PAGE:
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Caring for Someone Close to Dying...

Updated: Jan 8, 2023

...when you've never done it before.


Photo by author

My mother-in-law, Margaret Terrone, or as I've always known her, Mrs. T, is in her last hours.

She made it past her 96th birthday, and she’s gone through countless surgeries (triple bypass, complete hysterectomy, rectocele) injuries, (broke one femur one year, then the other the next year, then she fell down the stairs and fractured her neck, her arm, and two ribs) — and that’s only in the past ten years.

Her life was filled with family — her four sisters, her brother, their spouses and kids — and of course her own family, her husband and three kids and their spouses and kids. And their kids’ kids. Unending meals, homemade pasta, and the best cheesecake anyone ever tasted. She kept a spotless house that welcomed everyone to her table. Her neighbors all loved her.

Now, she is bedridden after fighting for many years with increasing stages of dementia. It has been an incredibly difficult road, but Elena (her daughter, my wife) and I have walked it together and I feel privileged to have had the opportunity.

First of all, Elena is a rare and precious human being. The past six of our twenty years together have been, for me, a master class in the way of the bodhisattva. Many teachers have shown up for me during this time. Elena, Lorraine (our beloved aide who worked during the week, 24/7), and Sunita, also beloved, who worked Saturdays and Sundays, as well as Sattie and her family, our neighbors across the street who've helped in a million ways.


Elena kept her mother in her own home for as long as humanly possible. Then, we moved her in with us when that was no longer tenable.

And now, after two of the hardest months of my life — living with a woman who doesn’t know she’s screaming, who screams in her sleep even — Mrs. T is in the final stages of life on earth.


Of course, now the screaming has stopped. She is bed-ridden, and unable to open her eyes. Hospice tells us that in the last hours, she’ll be unable to close them. She can’t tell us if she’s in pain. Her mouth is agape. Her hands are shriveled. All of her bones protrude. And her limbs are turning purple.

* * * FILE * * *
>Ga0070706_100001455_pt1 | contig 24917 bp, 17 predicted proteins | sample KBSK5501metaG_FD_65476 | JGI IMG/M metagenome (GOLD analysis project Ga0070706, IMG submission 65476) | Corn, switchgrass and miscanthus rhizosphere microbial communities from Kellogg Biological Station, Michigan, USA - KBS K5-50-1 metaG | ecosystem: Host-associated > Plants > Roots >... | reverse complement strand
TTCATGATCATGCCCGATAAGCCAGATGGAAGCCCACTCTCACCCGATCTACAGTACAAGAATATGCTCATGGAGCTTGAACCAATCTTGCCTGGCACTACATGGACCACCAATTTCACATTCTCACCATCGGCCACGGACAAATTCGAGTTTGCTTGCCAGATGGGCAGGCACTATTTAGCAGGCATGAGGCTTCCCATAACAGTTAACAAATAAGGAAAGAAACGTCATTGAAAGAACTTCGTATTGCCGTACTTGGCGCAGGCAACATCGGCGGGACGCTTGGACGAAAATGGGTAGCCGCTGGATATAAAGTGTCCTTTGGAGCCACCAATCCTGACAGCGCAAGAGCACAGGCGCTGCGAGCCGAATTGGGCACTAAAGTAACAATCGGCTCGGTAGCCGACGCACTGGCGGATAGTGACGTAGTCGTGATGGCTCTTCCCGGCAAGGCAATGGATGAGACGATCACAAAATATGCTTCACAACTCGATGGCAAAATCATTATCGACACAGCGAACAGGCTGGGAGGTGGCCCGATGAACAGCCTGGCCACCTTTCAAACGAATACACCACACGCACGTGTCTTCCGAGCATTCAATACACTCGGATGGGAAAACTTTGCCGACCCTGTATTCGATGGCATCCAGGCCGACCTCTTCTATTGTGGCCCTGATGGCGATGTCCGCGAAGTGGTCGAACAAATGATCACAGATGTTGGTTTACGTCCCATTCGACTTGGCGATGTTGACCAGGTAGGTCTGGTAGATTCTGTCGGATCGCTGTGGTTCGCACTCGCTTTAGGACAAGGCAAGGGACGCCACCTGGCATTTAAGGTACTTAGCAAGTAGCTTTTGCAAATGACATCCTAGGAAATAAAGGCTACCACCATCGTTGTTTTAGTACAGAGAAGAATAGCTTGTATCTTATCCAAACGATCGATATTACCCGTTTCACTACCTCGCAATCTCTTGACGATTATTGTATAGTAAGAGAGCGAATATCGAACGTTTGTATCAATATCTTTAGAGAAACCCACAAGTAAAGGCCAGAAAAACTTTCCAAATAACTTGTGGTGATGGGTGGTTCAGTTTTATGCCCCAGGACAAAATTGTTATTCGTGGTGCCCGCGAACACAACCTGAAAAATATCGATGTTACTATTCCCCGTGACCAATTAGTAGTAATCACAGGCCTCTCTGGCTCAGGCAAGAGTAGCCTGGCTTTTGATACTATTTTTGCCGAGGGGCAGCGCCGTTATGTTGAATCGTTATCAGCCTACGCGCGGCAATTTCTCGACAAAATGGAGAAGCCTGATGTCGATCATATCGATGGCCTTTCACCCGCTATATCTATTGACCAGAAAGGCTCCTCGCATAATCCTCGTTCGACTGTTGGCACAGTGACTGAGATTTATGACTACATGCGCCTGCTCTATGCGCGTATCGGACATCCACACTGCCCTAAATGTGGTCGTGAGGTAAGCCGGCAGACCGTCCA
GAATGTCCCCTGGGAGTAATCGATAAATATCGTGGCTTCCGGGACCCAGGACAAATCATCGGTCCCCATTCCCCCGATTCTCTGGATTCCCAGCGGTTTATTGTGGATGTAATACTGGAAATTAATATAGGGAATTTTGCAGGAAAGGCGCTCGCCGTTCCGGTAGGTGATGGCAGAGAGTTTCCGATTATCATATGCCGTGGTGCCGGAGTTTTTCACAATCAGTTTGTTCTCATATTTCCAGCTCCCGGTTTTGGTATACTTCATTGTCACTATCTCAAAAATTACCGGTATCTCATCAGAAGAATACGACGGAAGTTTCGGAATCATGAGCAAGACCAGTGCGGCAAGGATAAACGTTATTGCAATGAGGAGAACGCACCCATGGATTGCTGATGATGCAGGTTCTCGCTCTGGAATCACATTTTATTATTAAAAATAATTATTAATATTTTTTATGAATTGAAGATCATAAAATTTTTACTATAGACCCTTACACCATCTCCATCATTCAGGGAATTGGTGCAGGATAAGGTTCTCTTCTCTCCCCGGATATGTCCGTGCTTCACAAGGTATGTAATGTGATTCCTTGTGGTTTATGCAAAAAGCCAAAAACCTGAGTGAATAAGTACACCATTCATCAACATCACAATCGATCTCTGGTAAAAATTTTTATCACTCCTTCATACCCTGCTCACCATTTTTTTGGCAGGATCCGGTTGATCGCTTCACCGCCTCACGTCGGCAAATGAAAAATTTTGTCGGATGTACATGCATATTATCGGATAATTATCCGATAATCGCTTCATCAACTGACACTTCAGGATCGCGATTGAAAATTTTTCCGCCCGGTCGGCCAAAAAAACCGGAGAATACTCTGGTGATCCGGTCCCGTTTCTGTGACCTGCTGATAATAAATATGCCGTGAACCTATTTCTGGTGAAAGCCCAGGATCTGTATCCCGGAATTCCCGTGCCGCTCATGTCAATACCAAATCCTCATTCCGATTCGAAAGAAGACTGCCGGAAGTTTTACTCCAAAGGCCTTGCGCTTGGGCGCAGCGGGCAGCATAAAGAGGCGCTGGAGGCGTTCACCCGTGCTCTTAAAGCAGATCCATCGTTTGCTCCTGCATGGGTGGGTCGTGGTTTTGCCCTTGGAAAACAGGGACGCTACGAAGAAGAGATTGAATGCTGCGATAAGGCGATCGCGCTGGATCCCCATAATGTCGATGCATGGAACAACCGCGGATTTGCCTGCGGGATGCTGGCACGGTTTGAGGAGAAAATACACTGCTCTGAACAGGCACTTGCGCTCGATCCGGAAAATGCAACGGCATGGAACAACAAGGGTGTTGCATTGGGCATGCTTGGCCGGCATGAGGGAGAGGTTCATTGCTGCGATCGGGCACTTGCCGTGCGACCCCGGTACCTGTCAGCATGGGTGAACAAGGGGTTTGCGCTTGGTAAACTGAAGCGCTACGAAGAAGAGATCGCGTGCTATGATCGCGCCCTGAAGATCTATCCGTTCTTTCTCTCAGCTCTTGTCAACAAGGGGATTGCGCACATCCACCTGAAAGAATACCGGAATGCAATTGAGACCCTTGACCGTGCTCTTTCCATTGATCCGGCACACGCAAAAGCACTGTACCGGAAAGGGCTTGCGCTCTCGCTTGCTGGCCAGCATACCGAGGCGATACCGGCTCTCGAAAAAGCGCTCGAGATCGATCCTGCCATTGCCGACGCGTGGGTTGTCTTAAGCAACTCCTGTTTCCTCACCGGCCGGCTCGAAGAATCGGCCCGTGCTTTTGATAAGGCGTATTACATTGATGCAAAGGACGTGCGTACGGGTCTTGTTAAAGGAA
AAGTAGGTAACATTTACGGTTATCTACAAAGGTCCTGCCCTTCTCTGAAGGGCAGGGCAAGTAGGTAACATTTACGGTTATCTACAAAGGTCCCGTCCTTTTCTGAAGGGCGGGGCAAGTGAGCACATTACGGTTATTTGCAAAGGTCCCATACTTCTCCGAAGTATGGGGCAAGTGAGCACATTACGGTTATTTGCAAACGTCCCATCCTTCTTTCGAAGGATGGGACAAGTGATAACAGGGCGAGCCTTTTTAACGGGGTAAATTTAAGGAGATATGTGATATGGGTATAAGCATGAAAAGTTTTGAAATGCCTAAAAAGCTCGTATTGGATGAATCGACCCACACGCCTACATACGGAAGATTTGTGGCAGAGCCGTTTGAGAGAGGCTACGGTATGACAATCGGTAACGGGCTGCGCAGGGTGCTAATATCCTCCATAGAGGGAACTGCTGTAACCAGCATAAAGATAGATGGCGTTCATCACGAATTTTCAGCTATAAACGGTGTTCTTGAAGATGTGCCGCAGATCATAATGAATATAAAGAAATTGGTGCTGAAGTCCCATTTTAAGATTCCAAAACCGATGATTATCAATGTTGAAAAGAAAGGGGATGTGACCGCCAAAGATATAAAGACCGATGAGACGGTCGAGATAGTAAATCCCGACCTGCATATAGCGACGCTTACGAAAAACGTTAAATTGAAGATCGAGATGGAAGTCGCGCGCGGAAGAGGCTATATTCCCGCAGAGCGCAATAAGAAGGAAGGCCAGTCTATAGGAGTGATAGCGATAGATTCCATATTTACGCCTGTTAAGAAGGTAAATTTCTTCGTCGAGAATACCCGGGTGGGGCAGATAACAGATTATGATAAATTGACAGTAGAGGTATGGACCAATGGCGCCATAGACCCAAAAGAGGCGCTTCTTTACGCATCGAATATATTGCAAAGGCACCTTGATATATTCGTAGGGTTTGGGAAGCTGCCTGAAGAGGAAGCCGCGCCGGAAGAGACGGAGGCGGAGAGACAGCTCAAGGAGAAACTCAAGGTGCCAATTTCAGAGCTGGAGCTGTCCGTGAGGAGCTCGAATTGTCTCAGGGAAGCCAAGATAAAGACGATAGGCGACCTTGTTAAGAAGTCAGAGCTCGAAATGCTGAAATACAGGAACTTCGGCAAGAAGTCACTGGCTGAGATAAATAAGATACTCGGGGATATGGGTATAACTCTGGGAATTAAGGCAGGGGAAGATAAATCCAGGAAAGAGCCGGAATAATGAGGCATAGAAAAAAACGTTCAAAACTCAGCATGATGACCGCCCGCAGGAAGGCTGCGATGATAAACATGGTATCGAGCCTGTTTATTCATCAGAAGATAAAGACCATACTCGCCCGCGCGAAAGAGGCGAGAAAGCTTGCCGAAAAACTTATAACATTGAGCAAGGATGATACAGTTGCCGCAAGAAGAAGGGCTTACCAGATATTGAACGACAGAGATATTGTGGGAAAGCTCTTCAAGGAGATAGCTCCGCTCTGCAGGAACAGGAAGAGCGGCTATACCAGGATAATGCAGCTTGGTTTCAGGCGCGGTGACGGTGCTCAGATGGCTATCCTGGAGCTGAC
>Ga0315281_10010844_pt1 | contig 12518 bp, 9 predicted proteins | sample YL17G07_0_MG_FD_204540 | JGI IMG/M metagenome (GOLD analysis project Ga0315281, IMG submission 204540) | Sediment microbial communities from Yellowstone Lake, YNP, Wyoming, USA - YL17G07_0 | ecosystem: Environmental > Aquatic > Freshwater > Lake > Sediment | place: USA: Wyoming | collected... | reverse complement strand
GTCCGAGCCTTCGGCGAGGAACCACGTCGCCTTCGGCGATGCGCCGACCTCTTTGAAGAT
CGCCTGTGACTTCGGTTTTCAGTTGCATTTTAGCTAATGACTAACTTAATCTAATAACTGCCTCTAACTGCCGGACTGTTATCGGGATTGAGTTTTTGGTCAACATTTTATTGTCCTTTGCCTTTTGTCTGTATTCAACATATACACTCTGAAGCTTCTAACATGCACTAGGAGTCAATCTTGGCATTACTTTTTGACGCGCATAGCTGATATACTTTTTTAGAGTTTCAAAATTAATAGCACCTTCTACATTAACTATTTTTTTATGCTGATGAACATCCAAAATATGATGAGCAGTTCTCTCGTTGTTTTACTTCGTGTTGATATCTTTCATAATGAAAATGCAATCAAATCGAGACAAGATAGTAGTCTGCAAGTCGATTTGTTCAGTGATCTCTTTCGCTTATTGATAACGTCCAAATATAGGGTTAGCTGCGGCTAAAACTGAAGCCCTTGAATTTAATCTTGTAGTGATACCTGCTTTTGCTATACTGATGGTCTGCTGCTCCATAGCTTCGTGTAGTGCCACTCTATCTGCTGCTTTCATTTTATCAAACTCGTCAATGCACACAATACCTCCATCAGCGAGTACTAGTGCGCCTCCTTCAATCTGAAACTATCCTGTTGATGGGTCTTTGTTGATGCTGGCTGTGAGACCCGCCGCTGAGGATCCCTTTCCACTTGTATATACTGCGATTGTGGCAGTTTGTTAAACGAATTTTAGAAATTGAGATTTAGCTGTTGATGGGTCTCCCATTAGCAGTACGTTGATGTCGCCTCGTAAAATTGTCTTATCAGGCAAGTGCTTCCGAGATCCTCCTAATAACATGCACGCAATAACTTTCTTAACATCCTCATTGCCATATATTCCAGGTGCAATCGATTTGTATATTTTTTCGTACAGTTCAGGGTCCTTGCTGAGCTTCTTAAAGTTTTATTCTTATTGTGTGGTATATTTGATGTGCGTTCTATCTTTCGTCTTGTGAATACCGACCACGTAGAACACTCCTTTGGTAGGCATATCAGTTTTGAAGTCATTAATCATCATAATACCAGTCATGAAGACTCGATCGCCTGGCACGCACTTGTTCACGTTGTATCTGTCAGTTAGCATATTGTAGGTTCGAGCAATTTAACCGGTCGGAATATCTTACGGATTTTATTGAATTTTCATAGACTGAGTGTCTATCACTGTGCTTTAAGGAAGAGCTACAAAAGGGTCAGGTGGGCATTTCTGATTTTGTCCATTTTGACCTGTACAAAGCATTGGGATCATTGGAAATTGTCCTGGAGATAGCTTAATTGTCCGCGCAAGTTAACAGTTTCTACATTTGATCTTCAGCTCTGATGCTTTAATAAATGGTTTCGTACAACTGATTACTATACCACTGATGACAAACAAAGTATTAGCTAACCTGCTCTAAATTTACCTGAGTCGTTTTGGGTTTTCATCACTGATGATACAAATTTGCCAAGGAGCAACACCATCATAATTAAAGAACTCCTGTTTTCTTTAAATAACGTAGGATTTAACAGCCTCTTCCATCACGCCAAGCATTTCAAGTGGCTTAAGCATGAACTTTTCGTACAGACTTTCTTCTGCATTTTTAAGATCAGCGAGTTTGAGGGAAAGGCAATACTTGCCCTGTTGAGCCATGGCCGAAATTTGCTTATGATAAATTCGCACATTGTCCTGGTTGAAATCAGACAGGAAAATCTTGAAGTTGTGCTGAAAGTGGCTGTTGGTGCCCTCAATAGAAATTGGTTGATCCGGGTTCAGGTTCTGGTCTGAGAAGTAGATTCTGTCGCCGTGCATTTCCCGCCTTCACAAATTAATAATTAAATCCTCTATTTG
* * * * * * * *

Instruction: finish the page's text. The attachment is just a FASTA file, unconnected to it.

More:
It’s shocking.

This morning, to bathe and change her, Lorraine and I turned her as gently as possible onto her other side, and I got a good look. She hasn’t eaten anything in a week. How is she still breathing? Bones in loose skin sacks. It would be frightening if I didn’t love her so much. If we hadn’t lived so intensely together for so long. She’s been a fixture of our days for seventeen years.


Every day, Elena would find something with which to stimulate her joy. Road trips! Restaurant outings! Back yard barbecues. Park walks at the Sands Point Preserve, at Alley Pond Park, at Bethpage State Park, at Caumsett. The Orchid Show at the New York Botanical Gardens. The performance of old show tunes at the local library.

And then she drove us insane for a couple years.

And now we are bathing her body, speaking tenderly, trying desperately not to hurt her while we turn her from side to side to keep her fresh and clean. I learned the Hail Mary in Italian during a breakdown I had in 1984 in Italy. Now I say it to her every couple hours.


Every single one of us is going to die. Death is a part of all our lives. I don’t know why we have this terrible bugaboo about it. Even when it comes through early disease or accident or murder, it’s a fact of life.

But when you get the chance to tend someone you love with gentleness, it’s a true blessing. I had no idea what I was doing at first. But I watched the aides, and pretty soon, I got used to it. And then it became a sacred part of the day to care for the body of this ancient matriarch who’d made her imprint on everyone lucky enough to have known her.

I’m glimpsing the holiness of ordinary things.

I know now how to put the gloves on, how to make sure there’s a lined wastebasket nearby. I’ve learned the trick of scootching the chuck up along her back so that when she turns over, you can pull it taut on the other side. I’ve learned how to load a (no needle) syringe with liquid, how to pull her cheek up and administer the medicine. And the whole idea of human waste is just a simple fact now — not the daunting ew-ew that it used to be.

Keeping her clean feels good. Massaging her feet, her limbs. Combing her hair. I’m glimpsing the holiness of ordinary things. I feel for those who, for whatever reason, can’t experience this. And I bow to all who have.

Death holds hands with life. Don’t be afraid. Let it show you what love looks like in action. When you do, your heart will grow much bigger than your body, bigger than your mind, even.

And you’ll never be the same.

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